Scheduling Tasks in JavaScript Using setTimeout & setInterval

In browser environments, as well as with Node.js, we get two methods on the global object that make it easy to schedule tasks to be performed at a later time: setTimeout and setInterval.

  • setTimeout: Calls a function once after a specified delay.
  • setInterval: Calls a function continuously at a specified delay between each call.

setTimeout

The setTimeout method expects 2 arguments: a reference to a callback function and a delay in milliseconds. The following will print a message to the console after 1 second:

setTimeout(() => {
  console.log('Alligator!!!!');
}, 1000);

The above example uses an inline function expression, but we could just as well reference a function by its name:

function gator() {
  console.log('Alligator!!!!');
}

setTimeout(gator, 1000);

Note that the function shouldn't be invoked, but instead a reference to the function should be used.

Additional arguments

setTimeout can take additional arguments after the delay and the extra values will be passed-in to the callback function:

function animal(animalName, extras = '!!!') {
  const name = animalName.charAt(0).toUpperCase() + animalName.slice(1);
  console.log(`${name}${extras}`);
}

setTimeout(animal, 2500, 'wolf', ' $#@%');

// Wolf $#@% (after 2.5 seconds)

Cancelling a timer

The setTimeout method returns a timer id that can then be passed to the global clearTimeout method to cancel the timeout. Take the following example:

function animal(animalName, extras = '!!!') {
  const name = animalName.charAt(0).toUpperCase() + animalName.slice(1);
  console.log(`${name}${extras}`);
}

const animalTimer = setTimeout(animal, 800, 'wolf', ' $#@%');

setTimeout(() => {
  clearTimeout(animalTimer);
}, 250);

With this, nothing will be printed to the console, because a second timer cancels the first one before the first one has a chance to run.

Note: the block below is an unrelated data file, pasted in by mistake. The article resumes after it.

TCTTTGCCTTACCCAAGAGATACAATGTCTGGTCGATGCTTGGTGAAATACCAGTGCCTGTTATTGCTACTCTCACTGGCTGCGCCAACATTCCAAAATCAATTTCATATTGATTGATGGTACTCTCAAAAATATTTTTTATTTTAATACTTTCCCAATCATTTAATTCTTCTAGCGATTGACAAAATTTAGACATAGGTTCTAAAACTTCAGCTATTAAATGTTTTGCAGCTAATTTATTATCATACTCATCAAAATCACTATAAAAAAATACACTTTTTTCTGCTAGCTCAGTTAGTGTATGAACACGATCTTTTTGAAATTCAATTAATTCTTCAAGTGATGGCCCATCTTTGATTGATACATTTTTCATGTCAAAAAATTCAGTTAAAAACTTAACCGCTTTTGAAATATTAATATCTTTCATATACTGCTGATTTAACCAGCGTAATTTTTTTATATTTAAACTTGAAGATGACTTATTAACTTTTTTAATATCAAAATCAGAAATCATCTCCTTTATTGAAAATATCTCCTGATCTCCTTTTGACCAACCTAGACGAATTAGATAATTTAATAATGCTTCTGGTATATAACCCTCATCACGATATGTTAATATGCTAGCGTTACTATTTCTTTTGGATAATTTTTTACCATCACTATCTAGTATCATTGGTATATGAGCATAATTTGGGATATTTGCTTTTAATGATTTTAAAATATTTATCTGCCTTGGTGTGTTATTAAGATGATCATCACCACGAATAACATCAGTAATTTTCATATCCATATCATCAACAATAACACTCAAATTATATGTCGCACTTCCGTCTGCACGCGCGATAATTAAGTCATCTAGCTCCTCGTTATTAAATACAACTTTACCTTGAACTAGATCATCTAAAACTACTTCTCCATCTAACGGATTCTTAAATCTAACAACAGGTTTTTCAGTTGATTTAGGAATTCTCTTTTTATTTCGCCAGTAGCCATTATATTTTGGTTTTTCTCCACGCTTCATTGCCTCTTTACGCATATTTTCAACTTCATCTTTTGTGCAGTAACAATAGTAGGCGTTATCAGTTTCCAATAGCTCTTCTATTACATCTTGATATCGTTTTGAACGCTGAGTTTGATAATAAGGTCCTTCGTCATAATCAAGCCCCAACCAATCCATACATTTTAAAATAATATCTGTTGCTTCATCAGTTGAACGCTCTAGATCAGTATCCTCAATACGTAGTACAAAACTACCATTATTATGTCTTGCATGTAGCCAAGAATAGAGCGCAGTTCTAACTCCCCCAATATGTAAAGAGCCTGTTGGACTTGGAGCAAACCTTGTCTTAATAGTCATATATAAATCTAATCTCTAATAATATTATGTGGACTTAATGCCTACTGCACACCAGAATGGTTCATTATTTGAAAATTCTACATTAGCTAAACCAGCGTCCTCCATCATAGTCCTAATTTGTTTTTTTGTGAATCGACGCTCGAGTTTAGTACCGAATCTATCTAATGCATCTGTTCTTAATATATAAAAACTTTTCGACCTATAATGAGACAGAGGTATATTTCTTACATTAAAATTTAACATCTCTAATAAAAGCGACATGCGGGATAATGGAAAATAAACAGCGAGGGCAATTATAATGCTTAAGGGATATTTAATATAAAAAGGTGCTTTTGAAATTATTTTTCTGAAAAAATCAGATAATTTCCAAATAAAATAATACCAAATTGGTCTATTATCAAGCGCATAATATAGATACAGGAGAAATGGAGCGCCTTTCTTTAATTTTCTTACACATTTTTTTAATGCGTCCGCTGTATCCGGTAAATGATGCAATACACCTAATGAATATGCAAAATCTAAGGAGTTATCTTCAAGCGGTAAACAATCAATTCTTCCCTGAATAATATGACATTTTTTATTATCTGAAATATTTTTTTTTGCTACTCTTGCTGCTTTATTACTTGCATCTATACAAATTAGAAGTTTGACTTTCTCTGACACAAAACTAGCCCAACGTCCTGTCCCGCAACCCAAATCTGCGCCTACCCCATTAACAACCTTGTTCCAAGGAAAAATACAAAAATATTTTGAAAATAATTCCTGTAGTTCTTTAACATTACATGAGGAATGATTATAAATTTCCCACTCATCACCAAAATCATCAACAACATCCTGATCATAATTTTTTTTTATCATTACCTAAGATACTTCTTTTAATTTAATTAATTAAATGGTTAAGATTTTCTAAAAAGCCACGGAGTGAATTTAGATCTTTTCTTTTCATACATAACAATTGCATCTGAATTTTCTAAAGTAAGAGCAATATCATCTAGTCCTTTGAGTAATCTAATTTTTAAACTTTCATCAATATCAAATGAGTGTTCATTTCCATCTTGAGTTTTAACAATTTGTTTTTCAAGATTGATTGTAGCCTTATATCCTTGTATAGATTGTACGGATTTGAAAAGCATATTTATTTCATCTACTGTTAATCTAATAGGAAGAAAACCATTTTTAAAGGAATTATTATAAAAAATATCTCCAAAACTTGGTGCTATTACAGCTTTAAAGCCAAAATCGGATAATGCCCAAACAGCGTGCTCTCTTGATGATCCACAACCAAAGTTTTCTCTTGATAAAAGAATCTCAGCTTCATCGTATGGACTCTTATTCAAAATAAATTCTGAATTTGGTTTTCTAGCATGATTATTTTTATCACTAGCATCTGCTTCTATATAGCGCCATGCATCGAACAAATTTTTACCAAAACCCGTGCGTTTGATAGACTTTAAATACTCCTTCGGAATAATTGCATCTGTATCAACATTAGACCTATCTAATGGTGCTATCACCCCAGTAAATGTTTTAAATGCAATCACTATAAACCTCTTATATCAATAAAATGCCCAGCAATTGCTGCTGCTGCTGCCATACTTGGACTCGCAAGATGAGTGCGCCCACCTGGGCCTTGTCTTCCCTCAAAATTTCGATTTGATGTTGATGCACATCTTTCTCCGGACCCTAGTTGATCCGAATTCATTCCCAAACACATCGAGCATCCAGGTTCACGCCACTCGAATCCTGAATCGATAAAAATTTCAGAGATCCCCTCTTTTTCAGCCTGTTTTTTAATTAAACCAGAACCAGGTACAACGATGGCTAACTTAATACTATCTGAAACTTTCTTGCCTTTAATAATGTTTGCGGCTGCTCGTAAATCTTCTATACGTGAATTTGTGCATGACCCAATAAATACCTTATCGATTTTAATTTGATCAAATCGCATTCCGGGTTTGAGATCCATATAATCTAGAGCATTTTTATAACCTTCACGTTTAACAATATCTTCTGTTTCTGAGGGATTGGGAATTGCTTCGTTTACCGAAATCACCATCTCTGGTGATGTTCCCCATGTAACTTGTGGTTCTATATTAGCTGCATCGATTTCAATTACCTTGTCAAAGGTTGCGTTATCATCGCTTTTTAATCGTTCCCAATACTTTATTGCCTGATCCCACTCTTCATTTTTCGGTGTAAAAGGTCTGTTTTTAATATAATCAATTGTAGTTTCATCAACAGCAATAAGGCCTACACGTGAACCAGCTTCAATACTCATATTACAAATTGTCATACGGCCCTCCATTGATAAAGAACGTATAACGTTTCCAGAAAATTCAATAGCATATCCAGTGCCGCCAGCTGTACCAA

Execution with 0ms delay

A popular technique to improve the performance of JavaScript code is to set timers with setTimeout calls that have a delay of 0ms. This adds a timer to the message queue for code to run ASAP, as soon as the current synchronous code and previous messages in the queue have finished executing, making the code executed with the setTimeout asynchronous:

setTimeout(() => {
  console.log('Panda 🐼');
}, 0);

console.log('Koala 🐨');

// Koala 🐨
// Panda 🐼

Used this way, setTimeout can become useful to defer tasks that could otherwise be blocking.

Something to keep in mind here is that this also means that the delay specified with setTimeout is not a guarantee, and only specifies the minimum amount of time that has to pass. If the JS engine is busy, the code could be executed much later.

Note also that when using a value of 0 as the delay, the second argument to setTimeout can be omitted and 0 will be implied.

setInterval

The API for setInterval is pretty much the same as with setTimeout. Just like with setTimeout:

  • It expects 2 arguments: a callback function and a delay in milliseconds.
  • It returns a timer ID, and clearInterval can be called with the timer ID to cancel the timer.
  • Additional arguments can be passed-in, and they will then be passed-in as arguments to the callback function.

The difference is that setInterval calls the callback function repeatedly with the specified delay in-between the calls. In the following example, we increment a value and print it to the console every second:

let i = 0;

function increment() {
  i++;
  console.log(i);
}

setInterval(increment, 1000);

// 1
// 2
// 3
// ...

Recursive setTimeout Calls

Sometimes it can make more sense to use a recursive setTimeout timer instead of a setInterval timer. For one, if the tasks performed as part of the timer take a long time, using setInterval can mean that the tasks end up having no delay in-between because the delay is calculated from the start of the task. If using a recurring setTimeout timer instead, we have full control on when the delay starts. Here’s an example of a recursive setTimeout call:

let i = 0;

function increment() {
  i++;
  console.log(i);
}

let timer = setTimeout(function myTimer() {
  increment();
  timer = setTimeout(myTimer, 1000);
}, 1000);

// let's cancel after 7 seconds
setTimeout(() => {
  console.log('Cancelling');
  clearTimeout(timer);
}, 7000);

Note how we’re re-assigning the value of timer each time, so that we can still probably cancel the timer when needed.

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